One question i asked myself after finishing TBOT was whether the story could have worked without the diary, and I think the answer is yes; it just would have taken her a whole lot longer to figure out what was going on. I do like the concept, although if such a thing existed, it would likely get horribly abused…

Something strange that I’ve realised is that I didn’t find any of the characters particularly likeable – well, maybe except for Sister Ignatius. I didn’t really sympathise that much with Tamara, her mum was a bit “meh”, Rosaleen wasn’t even remotely likeable, and even Marcus didn’t turn out to be that great. Weseley seemed alright for the most part, but I kept reading his name like “Weasley”, and I’m not sure that’s the right way to say it. Maybe it’s meant to be more like “Wesley”. Whatever.

Yeah, ok, maybe Tamara becoming less bratty as the story progressed kind of made her more likeable.

But it was a good book. I did enjoy reading it. It was actually very easy to read (despite the grammatical errors – mostly missing commas). I finished it within a week, amongst work and blog-reading and whatever else I do with my time. I even got a bunch of CPD done, and I still finished it in a week. Maybe the large font really did help.

sought & found

After a dreadful week-end of hot and humid weather where the very thought of going outside, away from the comfort of aircon can make you sweat profusely, it looks like maybe we’re finally getting some relief.

On Saturday, I went to the bi-annual Lifeline Bookfest, which is thankfully held in the pleasantly air-conditioned Convention Centre. As I still have many books from previous years that I have not yet read, I made a short list of wanted titles/authors, and set out determined to stick to this self-imposed limit. Now, before you all go and predict the obvious outcome to this, let me tell you that there were only eight things on the list, and at the end of the day I came out with only five books. Amazingly, one of the books was from the list. So, overall, I’d say that’s not too bad…

For those who are interested/curious, the listed novel was “Never let me go” by Kazuo Ishiguro. He was actually on my “authors” list, so I was quite excited when the one Ishiguro novel that I (eventually) found was the only one that I’d actually heard of before. However, as soon as I picked it up and saw that it had the film cover, I swear the change in my expression must have been plain as day. For one, I don’t like book covers with pictures of people (especially if they’re photos of real people), and secondly, I just don’t like movie tie-ins. As much as I try to not be judgemental of book covers, I will admit that these two, very superficial things are enough of a deterrent to make me put down a potentially very good book. Well, almost enough.

I did actually have to phone a friend on this one. Of course, by “phone a friend” I mean I messaged a friend who I thought could understand my dilemma (apparently there aren’t many people these days who like talking on the phone). So, ever the voice of reason, she asked me if I want to look at it or read it. That was easy enough to answer; totally put it in perspective.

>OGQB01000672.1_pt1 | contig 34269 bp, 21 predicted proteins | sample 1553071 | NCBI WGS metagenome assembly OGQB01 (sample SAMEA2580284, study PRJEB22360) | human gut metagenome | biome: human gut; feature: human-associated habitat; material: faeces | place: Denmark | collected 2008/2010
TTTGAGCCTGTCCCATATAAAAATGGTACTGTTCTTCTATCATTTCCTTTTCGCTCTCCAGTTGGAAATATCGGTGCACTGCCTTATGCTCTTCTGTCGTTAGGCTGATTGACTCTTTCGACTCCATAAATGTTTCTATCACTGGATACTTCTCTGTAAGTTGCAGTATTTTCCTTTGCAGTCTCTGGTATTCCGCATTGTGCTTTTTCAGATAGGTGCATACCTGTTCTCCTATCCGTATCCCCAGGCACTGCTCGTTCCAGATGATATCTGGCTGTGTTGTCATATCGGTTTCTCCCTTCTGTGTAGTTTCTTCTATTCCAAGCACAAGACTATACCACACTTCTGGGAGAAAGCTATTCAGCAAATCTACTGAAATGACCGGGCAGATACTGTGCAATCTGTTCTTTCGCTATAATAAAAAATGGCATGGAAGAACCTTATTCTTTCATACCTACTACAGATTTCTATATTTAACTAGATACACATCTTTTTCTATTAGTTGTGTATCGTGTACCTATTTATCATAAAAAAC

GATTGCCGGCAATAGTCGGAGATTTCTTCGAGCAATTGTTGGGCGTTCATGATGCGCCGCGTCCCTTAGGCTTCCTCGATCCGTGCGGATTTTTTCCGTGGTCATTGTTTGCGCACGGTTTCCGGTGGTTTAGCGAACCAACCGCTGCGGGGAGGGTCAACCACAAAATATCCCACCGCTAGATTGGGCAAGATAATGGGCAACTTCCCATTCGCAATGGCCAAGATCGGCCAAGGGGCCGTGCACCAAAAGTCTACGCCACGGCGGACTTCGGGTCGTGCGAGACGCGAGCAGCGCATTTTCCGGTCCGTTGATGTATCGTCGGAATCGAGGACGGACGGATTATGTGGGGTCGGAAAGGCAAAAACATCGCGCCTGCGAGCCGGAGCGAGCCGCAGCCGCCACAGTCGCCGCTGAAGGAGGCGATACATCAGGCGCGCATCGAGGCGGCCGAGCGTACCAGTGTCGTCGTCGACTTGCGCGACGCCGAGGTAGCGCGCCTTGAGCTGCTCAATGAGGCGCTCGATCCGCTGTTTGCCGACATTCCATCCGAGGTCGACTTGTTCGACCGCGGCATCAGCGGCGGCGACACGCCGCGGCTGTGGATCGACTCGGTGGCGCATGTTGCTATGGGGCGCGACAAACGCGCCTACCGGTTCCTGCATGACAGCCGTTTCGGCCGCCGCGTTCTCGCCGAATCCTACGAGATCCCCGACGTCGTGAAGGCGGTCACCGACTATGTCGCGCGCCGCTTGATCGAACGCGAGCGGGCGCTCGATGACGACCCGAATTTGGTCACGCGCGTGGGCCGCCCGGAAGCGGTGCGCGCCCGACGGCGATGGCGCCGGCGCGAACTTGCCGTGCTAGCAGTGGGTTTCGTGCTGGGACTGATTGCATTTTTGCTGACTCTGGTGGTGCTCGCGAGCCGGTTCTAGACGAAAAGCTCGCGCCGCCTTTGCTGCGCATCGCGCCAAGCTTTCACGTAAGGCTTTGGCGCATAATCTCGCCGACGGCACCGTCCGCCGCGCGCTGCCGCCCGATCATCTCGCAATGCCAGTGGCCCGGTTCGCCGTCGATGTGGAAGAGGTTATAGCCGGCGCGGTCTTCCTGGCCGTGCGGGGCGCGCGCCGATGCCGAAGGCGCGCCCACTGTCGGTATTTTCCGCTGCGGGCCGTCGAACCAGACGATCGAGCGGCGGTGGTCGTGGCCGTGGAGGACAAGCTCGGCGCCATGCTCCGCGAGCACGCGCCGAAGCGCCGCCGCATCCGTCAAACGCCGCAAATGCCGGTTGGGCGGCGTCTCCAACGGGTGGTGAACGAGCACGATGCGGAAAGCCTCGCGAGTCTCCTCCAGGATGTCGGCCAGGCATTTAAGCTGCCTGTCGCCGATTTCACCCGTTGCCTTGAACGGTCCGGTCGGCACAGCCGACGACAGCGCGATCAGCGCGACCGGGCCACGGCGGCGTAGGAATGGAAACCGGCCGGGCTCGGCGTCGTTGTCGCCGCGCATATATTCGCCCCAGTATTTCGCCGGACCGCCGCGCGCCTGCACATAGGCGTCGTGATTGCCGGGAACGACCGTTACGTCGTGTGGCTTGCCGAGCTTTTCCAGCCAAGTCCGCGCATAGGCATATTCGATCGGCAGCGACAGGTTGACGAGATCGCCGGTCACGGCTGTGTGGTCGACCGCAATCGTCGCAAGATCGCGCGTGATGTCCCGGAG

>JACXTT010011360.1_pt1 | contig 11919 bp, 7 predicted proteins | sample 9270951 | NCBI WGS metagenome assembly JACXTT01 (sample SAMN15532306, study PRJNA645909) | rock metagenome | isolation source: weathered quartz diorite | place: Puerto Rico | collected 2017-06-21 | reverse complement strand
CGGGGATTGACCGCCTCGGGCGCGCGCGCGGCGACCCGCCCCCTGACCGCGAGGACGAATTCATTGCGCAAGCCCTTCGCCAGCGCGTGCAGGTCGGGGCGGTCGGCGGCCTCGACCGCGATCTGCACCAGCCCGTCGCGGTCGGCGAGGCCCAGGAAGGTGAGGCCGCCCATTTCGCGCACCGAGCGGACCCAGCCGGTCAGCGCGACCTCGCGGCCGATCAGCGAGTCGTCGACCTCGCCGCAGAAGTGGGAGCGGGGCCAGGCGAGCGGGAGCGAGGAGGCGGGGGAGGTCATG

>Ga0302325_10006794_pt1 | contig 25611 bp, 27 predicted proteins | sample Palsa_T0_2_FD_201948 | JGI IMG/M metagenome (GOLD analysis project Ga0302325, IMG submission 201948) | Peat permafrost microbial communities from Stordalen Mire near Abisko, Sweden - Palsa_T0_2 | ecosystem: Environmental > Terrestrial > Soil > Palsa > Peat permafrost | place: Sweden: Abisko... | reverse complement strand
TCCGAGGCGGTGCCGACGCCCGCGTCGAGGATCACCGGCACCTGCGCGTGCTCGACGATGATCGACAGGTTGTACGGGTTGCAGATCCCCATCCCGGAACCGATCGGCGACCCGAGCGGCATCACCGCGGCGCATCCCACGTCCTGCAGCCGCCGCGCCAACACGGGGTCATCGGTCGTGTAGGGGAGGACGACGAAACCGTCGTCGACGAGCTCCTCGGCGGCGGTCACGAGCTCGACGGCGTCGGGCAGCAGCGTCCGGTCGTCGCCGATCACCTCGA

The other four fortuitous acquisitions were “Wool” (Hugh Howey), “Breakfast at Tiffany’s” (Truman Capote), a Readers’ Digest “Select Editions” book which included “The Rosie Project” and “Six Years” together in the one tome, and “Catch 22” (Joseph Heller). Strangely, the one that I’m particularly stoked about is “Catch 22”, even though that’s the one novel in the list that I have read before. The reason I was so excited to find it was because, as you may (but probably won’t) recall, that was the one book that I had really wanted to find a few Bookfests ago. After a fruitless search, I then despaired that I would never be able to find a second-hand copy, as no one who had read it would just give it away to charity.

I did buy a new copy after that time, but I subsequently lent this to a friend who, shortly thereafter, moved to the other side of the country… Not to worry! I have another copy now! Well, I had another copy; I’ve already lent this one to a friend as well. In truth, however, I’m not too fussed about getting it back any time soon. After all, I have so many other novels to read before I get back around to re-reading it!

As I’ve been typing this, we finally got some rain – some refreshingly cool rain. The only unfortunate thing is that we have to keep the windows closed when it rains, and hence miss out on the cool breeze. Summer rain also seems to bring mosquitos. Sorry, usually I’m more of an optimist, but this heat has just been positively stifling! But now, as I finish this post, the rain has stopped, which means it’s time to get the windows open again, and let the cool air in! I’m looking forward to not waking up in the middle of the night feeling like I’m in some sort of gigantic slow-cooker.

polarising foods

From my vast experience both eating and talking about food, I’ve noticed that there are certain foods that seem to polarise opinion: you either have it one way or the other, or maybe not at all.

What prompted me to think about this was a certain lunchtime conversation at work last week. The impetus for this conversation was none other than the humble avocado, a simple fruit with neither a very strong aroma or taste. Actually, it is perhaps this very quality that gives it the scope necessary for dividing opinion. I don’t remember exactly how the conversation started, but I think someone must have been eating something with avocado in it (which was savoury), which prompted one colleague to comment that avocado is much better with sweet accompaniments (e.g. honey). This, in turn, triggered a rather passionate discussion about why avocado is better in sweet/savoury contexts – an almost too passionate discussion, considering what we were talking about.